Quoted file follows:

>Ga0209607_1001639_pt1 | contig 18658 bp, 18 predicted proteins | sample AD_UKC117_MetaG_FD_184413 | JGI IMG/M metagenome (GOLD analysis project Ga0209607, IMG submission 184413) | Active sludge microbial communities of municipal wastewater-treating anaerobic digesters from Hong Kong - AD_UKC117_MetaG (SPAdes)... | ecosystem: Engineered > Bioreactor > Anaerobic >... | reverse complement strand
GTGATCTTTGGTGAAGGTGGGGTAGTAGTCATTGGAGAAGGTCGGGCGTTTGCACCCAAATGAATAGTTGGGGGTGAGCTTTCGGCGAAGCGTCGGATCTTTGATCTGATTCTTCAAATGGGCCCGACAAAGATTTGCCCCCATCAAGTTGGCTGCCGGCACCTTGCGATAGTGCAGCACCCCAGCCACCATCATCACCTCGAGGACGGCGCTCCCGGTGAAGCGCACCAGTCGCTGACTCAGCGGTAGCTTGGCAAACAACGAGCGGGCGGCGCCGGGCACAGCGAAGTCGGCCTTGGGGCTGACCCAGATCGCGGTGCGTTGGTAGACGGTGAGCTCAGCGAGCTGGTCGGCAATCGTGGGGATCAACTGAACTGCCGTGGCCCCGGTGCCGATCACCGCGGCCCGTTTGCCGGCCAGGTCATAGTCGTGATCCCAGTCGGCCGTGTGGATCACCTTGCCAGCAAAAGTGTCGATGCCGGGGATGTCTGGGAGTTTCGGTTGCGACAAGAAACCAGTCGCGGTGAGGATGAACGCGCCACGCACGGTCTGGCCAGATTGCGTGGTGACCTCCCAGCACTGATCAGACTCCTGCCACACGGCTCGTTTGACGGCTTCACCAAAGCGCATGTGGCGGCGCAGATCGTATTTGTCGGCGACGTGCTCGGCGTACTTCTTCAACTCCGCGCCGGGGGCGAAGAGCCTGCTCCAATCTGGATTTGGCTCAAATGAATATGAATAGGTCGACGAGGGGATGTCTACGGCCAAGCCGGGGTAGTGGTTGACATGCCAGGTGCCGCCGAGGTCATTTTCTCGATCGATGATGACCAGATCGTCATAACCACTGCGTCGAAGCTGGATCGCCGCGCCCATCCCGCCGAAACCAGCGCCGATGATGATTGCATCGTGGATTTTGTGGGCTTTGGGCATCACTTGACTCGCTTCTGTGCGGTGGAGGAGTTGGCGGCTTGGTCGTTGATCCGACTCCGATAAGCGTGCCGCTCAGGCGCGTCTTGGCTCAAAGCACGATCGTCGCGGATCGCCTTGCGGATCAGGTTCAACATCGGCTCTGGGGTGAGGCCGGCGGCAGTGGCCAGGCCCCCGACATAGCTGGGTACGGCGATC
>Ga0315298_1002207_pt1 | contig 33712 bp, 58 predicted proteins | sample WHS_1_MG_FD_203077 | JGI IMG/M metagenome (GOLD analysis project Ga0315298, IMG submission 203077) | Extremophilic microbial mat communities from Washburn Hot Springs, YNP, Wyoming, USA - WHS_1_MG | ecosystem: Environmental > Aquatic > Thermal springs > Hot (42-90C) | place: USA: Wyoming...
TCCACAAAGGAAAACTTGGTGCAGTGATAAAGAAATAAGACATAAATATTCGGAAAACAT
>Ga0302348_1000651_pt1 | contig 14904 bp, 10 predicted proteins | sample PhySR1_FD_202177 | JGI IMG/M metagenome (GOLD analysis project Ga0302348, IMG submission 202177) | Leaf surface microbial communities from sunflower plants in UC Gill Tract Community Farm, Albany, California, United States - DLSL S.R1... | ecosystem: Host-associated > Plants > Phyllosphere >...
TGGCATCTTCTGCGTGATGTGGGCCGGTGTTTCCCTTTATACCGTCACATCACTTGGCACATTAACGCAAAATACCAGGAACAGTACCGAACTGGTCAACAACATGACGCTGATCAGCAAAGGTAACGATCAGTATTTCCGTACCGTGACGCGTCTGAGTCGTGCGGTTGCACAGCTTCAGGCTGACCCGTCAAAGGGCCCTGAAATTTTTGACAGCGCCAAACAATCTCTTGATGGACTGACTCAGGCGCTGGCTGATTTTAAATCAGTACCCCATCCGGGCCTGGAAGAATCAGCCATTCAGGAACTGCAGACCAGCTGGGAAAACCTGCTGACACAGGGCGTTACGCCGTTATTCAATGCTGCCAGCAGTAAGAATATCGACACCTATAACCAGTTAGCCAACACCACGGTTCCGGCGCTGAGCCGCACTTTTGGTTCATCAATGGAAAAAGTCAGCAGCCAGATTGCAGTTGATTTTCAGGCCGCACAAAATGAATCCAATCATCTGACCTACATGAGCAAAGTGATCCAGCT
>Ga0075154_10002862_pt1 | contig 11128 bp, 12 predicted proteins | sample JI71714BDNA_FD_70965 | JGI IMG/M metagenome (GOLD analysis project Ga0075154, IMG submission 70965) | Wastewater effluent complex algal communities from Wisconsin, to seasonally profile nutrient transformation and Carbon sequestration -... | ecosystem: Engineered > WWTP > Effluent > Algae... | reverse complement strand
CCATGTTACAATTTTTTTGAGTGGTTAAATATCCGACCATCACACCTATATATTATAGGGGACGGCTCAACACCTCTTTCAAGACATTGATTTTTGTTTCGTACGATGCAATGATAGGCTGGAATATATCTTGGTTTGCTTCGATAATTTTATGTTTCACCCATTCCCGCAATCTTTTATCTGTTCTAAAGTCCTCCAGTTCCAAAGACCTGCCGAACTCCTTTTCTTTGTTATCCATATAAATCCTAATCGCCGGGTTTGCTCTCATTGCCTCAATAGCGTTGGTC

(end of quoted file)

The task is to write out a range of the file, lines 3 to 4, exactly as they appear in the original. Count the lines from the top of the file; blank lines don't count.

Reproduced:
>Ga0315298_1002207_pt1 | contig 33712 bp, 58 predicted proteins | sample WHS_1_MG_FD_203077 | JGI IMG/M metagenome (GOLD analysis project Ga0315298, IMG submission 203077) | Extremophilic microbial mat communities from Washburn Hot Springs, YNP, Wyoming, USA - WHS_1_MG | ecosystem: Environmental > Aquatic > Thermal springs > Hot (42-90C) | place: USA: Wyoming...
TCCACAAAGGAAAACTTGGTGCAGTGATAAAGAAATAAGACATAAATATTCGGAAAACAT